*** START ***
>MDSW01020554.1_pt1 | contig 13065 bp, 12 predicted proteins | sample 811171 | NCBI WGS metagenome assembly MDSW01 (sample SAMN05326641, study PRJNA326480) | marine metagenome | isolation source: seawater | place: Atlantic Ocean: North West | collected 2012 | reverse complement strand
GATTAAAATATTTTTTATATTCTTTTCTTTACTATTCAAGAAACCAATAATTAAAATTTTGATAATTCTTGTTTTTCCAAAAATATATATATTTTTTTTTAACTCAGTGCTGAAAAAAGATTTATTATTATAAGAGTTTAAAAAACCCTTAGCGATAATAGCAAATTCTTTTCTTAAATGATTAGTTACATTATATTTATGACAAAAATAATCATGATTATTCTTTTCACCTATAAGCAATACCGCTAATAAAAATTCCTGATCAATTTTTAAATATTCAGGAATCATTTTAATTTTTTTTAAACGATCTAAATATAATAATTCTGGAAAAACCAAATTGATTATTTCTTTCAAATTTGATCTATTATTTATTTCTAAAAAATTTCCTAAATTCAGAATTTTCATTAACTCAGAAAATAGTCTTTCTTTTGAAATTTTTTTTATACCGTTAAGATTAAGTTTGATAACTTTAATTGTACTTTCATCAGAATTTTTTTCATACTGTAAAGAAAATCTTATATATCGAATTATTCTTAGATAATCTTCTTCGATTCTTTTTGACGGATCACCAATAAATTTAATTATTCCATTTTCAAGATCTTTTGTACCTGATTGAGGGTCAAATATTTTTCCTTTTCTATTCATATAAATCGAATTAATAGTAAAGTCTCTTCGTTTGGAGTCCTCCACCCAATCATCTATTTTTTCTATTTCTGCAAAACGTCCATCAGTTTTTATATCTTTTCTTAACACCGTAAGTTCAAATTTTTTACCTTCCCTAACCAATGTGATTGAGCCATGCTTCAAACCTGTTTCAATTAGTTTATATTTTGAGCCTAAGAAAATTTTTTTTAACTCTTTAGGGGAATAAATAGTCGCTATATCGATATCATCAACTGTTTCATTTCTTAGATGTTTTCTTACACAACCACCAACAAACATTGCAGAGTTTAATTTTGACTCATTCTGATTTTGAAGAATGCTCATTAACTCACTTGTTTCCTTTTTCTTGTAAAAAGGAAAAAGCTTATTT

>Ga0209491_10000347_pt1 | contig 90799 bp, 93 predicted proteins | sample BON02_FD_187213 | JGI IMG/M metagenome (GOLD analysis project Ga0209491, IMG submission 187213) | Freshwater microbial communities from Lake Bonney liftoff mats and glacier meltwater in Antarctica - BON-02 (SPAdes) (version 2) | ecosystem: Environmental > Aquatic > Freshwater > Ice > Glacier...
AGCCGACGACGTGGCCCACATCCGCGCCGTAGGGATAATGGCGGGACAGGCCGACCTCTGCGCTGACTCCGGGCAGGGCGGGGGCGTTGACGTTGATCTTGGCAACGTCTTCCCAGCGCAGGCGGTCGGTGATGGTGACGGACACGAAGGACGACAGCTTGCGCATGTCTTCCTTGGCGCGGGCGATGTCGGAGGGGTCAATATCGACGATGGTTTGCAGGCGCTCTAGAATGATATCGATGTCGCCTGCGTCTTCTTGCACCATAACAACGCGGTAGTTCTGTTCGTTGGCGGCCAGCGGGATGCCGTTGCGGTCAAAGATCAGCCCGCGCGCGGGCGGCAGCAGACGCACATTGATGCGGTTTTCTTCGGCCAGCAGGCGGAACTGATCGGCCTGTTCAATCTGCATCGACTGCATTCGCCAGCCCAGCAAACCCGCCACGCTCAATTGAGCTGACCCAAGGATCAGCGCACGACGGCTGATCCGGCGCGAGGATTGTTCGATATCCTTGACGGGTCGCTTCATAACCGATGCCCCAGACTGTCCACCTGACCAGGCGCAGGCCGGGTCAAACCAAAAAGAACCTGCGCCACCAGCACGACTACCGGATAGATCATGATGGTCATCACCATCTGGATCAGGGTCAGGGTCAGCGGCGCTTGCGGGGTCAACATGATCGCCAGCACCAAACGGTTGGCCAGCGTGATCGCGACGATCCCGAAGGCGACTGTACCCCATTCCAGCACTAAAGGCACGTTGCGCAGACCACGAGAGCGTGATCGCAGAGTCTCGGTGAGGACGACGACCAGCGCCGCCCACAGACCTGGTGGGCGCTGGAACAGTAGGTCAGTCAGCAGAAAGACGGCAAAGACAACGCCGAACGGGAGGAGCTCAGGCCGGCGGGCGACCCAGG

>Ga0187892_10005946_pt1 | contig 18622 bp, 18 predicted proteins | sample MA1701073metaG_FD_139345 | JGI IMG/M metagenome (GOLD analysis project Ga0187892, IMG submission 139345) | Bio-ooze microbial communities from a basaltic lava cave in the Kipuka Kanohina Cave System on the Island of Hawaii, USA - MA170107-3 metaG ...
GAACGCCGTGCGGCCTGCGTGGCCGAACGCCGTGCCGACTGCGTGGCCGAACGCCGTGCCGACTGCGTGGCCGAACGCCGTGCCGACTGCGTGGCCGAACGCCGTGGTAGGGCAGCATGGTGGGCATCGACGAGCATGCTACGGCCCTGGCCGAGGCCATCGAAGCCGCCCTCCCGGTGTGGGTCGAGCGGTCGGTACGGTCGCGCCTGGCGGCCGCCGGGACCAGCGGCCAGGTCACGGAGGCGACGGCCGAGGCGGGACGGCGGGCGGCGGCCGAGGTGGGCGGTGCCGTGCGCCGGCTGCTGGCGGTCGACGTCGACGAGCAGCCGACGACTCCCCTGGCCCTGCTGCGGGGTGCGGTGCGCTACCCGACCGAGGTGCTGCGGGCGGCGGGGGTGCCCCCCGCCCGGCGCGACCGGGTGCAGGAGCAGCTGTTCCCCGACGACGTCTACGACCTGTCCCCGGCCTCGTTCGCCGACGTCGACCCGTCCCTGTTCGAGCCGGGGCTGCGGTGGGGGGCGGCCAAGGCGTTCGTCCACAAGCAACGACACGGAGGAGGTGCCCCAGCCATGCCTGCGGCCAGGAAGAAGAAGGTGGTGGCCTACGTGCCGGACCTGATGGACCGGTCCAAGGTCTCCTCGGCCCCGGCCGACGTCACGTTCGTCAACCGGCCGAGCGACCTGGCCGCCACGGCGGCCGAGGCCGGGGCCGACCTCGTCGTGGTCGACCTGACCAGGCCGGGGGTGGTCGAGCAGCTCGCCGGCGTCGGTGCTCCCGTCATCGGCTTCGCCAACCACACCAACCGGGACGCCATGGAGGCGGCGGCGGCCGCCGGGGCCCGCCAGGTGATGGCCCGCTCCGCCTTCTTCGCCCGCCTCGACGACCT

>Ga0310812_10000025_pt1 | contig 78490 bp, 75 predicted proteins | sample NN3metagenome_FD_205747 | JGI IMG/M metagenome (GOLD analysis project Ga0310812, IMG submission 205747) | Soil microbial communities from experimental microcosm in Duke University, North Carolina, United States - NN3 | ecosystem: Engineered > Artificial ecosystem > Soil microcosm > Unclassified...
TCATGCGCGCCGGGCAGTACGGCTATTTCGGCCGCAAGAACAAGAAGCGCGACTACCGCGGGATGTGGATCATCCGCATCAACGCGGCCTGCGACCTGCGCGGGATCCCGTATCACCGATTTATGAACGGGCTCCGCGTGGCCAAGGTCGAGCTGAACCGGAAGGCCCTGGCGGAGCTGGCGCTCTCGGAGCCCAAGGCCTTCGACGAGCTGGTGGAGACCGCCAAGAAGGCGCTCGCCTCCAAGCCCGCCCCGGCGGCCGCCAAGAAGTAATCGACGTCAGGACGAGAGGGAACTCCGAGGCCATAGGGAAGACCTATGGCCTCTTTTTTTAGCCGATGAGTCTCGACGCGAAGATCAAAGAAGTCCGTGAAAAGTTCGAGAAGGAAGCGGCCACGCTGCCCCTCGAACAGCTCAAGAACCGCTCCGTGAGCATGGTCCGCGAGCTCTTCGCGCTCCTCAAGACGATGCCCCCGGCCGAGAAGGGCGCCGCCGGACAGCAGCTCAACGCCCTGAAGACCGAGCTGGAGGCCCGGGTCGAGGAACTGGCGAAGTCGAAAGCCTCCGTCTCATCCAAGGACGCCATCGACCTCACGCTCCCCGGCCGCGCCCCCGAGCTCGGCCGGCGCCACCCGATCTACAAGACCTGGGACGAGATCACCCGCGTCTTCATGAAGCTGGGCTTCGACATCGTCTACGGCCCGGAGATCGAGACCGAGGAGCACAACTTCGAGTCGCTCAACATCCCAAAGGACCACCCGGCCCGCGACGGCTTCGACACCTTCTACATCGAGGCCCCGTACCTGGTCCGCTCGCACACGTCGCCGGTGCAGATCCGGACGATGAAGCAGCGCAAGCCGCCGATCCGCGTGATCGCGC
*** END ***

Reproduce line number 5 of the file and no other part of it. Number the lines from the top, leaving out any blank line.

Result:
>Ga0187892_10005946_pt1 | contig 18622 bp, 18 predicted proteins | sample MA1701073metaG_FD_139345 | JGI IMG/M metagenome (GOLD analysis project Ga0187892, IMG submission 139345) | Bio-ooze microbial communities from a basaltic lava cave in the Kipuka Kanohina Cave System on the Island of Hawaii, USA - MA170107-3 metaG ...